• It makes us intentional. Whether we are looking at what is currently done or what should be done, planning makes us deliberate. Especially is this true when we consider whether or not the activity, program, or work is merely internally-focused (for us) or externally-focused (for lost souls). Do we plan to grow? Reach a tangible number of people each year? Increase the depth of our footprint in the community? If so, how? Specifically how? 
  • It says that leadership is thoughtful. Planning takes precious man hours from the leadership, but how it pays off! Personal analysis, congregational analysis, and biblical analysis require thought. Done well, it will build conviction that doctrine is never to be tampered with, but that methods and means in harmony with Scripture require judgment, discrimination, and scrutiny. Putting thought into the church’s works and needs is Acts 20:28 in motion.
  • It combats chaos. So often, a church’s works lack cohesion and coordination. There are no filters in place to ask if an individual work fits with the church’s vision and mission. Works may be good, but who knows what goes on with them or if they are working. Who is accountable? To whom are they accountable?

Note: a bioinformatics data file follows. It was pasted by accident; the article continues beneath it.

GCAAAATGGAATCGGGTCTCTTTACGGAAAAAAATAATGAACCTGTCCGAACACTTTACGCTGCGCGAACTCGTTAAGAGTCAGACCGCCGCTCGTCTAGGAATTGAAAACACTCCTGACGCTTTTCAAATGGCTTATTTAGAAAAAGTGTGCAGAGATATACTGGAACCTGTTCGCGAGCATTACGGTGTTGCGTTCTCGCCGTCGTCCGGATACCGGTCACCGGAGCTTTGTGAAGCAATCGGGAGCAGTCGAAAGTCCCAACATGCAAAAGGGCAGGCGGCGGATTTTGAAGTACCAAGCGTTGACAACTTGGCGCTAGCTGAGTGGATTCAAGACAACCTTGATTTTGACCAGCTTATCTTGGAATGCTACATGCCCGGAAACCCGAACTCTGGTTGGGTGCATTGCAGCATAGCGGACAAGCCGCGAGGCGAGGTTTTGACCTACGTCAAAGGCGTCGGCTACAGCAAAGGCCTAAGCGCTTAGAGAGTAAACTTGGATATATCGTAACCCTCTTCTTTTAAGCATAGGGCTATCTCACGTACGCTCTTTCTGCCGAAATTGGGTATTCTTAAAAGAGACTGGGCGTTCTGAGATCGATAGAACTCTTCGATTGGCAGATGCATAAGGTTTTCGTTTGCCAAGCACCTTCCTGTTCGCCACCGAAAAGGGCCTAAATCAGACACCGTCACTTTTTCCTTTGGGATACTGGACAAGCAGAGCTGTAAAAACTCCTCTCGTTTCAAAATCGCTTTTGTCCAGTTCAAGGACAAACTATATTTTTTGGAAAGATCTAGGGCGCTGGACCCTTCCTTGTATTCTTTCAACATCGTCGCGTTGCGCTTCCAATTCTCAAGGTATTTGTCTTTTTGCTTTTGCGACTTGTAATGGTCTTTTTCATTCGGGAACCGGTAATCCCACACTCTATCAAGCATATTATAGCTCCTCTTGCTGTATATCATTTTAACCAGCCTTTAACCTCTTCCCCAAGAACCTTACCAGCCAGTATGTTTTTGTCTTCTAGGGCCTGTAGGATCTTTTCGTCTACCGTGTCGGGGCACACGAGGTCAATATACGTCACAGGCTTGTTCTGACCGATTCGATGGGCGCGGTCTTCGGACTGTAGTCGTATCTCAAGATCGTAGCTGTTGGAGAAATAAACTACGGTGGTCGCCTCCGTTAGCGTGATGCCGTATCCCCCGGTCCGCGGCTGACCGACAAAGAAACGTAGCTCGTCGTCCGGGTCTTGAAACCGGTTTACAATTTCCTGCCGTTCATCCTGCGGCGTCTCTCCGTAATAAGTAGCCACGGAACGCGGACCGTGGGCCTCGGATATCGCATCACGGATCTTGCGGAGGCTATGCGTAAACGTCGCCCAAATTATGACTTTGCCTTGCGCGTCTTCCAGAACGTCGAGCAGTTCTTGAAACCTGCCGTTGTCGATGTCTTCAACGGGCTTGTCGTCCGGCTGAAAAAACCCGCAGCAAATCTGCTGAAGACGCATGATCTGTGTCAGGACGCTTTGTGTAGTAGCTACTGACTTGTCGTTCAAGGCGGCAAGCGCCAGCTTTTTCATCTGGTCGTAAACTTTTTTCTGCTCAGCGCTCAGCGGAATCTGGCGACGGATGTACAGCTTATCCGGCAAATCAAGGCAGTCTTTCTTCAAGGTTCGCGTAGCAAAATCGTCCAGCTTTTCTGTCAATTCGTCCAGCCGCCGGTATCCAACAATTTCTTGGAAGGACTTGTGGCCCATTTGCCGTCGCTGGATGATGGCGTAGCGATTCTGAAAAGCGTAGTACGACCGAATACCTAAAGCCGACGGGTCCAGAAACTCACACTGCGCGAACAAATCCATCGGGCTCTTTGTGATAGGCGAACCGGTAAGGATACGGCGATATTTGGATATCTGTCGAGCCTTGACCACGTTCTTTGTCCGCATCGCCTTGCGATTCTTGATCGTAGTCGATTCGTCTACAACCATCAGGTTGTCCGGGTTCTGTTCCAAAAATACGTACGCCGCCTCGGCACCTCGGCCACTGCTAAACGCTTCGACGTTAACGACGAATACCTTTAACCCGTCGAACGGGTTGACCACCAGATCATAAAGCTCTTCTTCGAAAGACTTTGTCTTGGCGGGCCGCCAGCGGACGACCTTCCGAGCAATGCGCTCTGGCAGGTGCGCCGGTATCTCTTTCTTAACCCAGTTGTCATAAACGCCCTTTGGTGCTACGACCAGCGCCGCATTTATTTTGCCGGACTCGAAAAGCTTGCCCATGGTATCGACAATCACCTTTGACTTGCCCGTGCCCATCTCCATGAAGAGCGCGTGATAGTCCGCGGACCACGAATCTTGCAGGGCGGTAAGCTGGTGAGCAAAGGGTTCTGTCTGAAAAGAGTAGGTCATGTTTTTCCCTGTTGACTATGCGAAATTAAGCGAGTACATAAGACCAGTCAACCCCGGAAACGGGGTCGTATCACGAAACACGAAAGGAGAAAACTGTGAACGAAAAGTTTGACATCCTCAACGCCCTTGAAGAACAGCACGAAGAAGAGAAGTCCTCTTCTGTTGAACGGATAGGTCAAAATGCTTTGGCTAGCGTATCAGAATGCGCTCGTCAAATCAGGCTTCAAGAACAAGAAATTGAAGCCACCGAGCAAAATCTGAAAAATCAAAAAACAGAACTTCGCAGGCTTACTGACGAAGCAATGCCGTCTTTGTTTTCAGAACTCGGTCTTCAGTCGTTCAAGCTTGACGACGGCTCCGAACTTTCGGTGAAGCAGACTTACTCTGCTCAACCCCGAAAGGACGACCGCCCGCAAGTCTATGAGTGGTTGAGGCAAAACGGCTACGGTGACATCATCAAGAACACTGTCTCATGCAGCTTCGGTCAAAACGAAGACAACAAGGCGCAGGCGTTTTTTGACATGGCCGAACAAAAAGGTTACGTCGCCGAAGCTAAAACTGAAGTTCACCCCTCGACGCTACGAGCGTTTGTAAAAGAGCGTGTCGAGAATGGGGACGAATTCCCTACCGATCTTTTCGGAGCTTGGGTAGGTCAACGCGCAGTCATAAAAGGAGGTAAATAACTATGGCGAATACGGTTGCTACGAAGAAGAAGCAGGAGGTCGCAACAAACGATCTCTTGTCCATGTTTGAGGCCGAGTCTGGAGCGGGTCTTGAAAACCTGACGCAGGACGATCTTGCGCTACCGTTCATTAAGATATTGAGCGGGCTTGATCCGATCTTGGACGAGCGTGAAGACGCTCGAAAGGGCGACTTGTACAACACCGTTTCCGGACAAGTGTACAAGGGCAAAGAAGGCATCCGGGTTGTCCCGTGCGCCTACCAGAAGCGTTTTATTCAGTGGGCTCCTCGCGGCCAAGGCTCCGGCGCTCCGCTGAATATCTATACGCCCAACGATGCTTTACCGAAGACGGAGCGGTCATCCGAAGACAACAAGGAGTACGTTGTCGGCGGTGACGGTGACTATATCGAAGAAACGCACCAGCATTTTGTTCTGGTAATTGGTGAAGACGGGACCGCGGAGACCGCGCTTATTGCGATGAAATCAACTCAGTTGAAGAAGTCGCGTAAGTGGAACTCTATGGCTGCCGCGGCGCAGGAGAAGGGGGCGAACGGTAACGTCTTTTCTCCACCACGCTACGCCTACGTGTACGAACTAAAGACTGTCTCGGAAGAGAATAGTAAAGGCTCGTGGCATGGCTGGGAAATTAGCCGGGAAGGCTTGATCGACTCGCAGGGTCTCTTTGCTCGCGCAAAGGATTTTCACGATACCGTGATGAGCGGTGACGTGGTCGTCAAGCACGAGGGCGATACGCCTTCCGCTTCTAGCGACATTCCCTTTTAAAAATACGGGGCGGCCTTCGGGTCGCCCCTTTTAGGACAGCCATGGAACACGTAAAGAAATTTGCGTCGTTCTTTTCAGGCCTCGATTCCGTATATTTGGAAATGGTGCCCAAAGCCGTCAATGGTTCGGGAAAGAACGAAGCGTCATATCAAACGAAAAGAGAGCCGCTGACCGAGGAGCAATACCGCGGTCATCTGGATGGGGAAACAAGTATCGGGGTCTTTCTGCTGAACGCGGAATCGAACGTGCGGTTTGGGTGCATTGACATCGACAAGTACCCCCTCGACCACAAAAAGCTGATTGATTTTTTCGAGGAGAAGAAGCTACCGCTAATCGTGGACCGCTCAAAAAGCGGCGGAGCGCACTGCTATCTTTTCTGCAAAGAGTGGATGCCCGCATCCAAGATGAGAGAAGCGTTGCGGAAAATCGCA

• It expresses discontent with the status quo. It is easy to continue with works, programs, and activities that are already in place and have people managing and executing them. But, most of our methods and means of doing church work need to be evaluated regularly to ask if changes are needed. Change brings discomfort and takes work, but as our resources change–time, talent, treasure–we may find that we are more or less able to engage in the various works of the church. We should always be looking for more and better ways to serve and glorify God. 
  • It is biblical. Jesus had a tangible plan for world evangelism (Acts 1:8). Paul had a tangible plan for growing the church through the missionary journeys (Acts 15:36ff). Look at how 1 Timothy reflects and requires planning to help the Ephesus church (1 Tim. 3:15). Paul had a tangible plan for establishing elders in congregations throughout the island of Crete (Ti. 1:5ff). Something that was in God’s mind in the eternity before time (Eph. 3:9-11) deserves our best effort, using our brightest minds to find biblical ways that are most effective to grow and strengthen it! 

Goals, dreams, intentions, and ideas will not, by themselves, accomplish anything. We must work to make those things a reality. But, a crucial first step is to articulate where we want to go. That makes planning so powerful! 

Study The Bible!